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Sunday, March 23, 2014

WILDSTAR :: The New Frontier


This album. Oh, this album.


There's a reason I chose this title today, not simply because of the awesome that remains as Donald Fagen (hard to believe that was 1983, JUST SAYING) The subject matter is relevant in my context: the threat of the Cold War, the inscrutable enemy that threatens everything you hold dear. I've begun to realise this week that there are some people playing Warcraft who genuinely consider any potential 'competition' as an intercontinental ballistic missile of WoWKiller and, in many cases, simply refuse to acknowledge the existence of other titles to begin with. Well, I'm here to inform you that you can love more than one game at once, if you'll allow yourself the opportunity. The trick is to grasp that, like life, its all about finding the right level. I think the problem with many players is if you can't utterly immerse yourself in a game and get totally lost in the awesome to the detriment of everything else, the designers are doing something wrong.

Welcome to the New Frontier, my friends, where you don't need to be addicted to enjoy yourself.

Howdy *cough* y'all

This is Sharrow. She's an Granok Exile, you'll currently find her on Olyssia in the land of Beta, and I rather enjoy the sound her HUGE GUN OF DOOM makes when I am cutting a swathe through enemies. She is an Engineer, and this is the point where my understanding of the details completely breaks down, because I've only played (probably) twelve hours tops to get this far (I'm L9 currently.) There are a few things I can tell you. I know I won't get professions until L10. I know FULL WELL that if you're expecting me to race for end-game content you'll be sadly disappointed, because I'm already struggling to cope with the content I have. Mostly however, if you're expecting me to sit here and pronounce this game as the one that will stop me playing Warcraft... sorry, not gonna happen. Pretty much the only reason I've lasted this far to begin with is because its similarities to Blizzard's game are noticeable and frankly welcoming. It means I at least have a clue what to do when it comes to gearing and combat, and in terms of engagement, that's utterly crucial.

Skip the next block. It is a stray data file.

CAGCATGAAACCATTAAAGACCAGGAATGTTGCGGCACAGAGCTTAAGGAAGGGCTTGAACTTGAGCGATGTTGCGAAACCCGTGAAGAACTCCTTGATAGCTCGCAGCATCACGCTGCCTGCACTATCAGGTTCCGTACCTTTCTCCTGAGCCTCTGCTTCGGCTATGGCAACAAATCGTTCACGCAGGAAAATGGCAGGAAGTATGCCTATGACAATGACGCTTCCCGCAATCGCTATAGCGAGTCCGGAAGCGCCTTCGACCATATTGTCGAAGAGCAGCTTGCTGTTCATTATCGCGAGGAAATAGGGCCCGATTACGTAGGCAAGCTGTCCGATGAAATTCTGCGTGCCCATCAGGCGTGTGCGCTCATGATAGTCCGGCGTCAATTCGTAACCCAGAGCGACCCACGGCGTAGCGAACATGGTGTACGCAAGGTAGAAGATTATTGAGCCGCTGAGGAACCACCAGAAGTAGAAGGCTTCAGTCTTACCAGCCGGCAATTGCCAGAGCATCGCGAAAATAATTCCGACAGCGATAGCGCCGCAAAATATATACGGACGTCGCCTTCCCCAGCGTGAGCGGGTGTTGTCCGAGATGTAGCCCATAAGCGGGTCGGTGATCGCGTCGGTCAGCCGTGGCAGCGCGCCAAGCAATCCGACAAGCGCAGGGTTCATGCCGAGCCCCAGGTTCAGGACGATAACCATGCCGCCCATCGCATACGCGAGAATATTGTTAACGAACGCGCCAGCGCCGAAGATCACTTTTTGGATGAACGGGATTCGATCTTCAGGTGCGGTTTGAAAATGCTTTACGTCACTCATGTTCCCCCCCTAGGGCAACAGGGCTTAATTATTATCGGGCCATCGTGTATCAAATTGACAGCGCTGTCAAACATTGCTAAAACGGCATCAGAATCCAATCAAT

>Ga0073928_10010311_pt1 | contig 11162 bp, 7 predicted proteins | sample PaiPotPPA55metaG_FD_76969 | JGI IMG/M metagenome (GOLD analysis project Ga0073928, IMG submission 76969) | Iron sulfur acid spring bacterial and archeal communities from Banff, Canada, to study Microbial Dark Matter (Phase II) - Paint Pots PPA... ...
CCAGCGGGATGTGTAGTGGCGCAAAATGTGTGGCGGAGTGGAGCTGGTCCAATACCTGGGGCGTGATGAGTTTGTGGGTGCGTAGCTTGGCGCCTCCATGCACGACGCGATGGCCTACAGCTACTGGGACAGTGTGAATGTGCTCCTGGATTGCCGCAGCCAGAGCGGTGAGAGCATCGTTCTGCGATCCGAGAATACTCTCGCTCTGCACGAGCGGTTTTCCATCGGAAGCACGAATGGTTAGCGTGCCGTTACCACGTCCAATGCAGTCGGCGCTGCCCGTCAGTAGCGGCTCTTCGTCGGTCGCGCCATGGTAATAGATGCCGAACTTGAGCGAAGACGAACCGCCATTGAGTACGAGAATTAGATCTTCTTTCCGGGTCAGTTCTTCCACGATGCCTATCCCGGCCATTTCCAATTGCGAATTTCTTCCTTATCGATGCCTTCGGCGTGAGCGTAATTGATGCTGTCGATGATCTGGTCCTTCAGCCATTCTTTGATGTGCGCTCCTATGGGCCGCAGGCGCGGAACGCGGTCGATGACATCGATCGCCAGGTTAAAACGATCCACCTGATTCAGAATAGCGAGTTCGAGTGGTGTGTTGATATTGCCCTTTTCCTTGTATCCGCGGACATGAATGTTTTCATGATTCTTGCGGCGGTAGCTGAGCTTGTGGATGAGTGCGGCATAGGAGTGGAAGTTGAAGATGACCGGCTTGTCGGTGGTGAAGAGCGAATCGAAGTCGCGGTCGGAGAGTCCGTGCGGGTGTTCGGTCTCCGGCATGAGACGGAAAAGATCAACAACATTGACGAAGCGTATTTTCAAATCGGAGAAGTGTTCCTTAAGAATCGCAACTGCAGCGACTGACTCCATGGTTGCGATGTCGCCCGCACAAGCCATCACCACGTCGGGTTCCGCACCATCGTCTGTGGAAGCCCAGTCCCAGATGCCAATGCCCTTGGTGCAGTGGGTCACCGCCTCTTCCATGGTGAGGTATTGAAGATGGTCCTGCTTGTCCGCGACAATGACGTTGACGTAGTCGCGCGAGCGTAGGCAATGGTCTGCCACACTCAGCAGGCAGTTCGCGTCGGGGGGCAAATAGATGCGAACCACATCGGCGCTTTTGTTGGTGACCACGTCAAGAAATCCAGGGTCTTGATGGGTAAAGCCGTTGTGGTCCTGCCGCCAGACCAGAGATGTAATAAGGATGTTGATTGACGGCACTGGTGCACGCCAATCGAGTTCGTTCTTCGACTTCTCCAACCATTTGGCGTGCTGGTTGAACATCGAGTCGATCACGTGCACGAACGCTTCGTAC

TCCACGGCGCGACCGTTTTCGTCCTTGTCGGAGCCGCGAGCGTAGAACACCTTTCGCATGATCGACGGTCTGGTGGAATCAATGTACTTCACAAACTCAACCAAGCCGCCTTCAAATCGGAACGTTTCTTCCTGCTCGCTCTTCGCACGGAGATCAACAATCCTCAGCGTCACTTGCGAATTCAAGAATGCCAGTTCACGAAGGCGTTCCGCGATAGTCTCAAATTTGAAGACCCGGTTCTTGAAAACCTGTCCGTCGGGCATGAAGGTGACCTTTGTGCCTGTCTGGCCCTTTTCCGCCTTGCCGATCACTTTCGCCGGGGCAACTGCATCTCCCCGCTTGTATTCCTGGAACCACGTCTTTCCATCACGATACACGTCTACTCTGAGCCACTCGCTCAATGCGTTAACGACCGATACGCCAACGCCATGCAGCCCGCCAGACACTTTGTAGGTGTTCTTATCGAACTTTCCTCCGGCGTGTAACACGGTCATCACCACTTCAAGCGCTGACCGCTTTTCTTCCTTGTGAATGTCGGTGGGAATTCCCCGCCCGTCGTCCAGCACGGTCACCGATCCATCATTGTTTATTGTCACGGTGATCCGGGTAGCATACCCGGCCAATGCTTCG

Where it has impressed me, and continues to do so, is the approach to what my actual 'makes big-assed games for a living' friend referred to last night as the 'kill 10 rats' mentality. In all MMO's, there must be grinding to level, and this one is no different. Where I have been impressed is the means by which that problem is approached and dealt with...


What are you doing, Dave?

I'll spare you the details of the Starting Zones I've been through: needless to say, if they'd not been enjoyable, I'd not have got this far anyway. Using percentages to indicate how far you are through a particular quest however is GENIUS: I am told some mobs give more % towards completion than others. Bonus objectives pop up EVERYWHERE, so much so they can actually become frustrating if you fail to notice you've activated one and your timer is running. However, you can stop and retry just about everything from what I can see, so there is no huge loss. Why we're looking at a cage with a chest on top however is a demonstration of what I've been impressed with Wildstar's approach to loot: it's not conventional. If this were Azeroth that chest would be on the ground. As this is 'Firefly with Aliens' (that's reinforced quite a bit) I have a chest I can't jump to conventionally. I need a boost, and that comes from the purple crystal behind the cage. I scan that with my Robot helper, and then I'm able to get the extra boost on the rock formation to grab my reward. Bear in mind I HATE jumping, and this game's made me do it pretty much since I arrived in this zone. I really enjoyed it as well.


Secret Stash? That's GOTTA be good... :D

My main frustration, especially in what is a pretty packed and buggy Beta world at present, is trying to be a Completist. I've missed SO many things on my journey and the desire to wander off and explore is tempered with the understanding that actually, I don't want to forge on, I want to say I've completed every zone. Tracking this is not yet as simple as it could be, and there's a frightful number of bugs to report (and I'm doing my best to find them all) Whenever I'm asked if a quest is good I'll always respond to the Survey that pops up, and when I finally get a chance to go back and get to L10 (which is unlikely to be until NEXT weekend's event) I will have the mysteries of crafting and professions to unravel. This, I will admit, I am looking forward to most of all.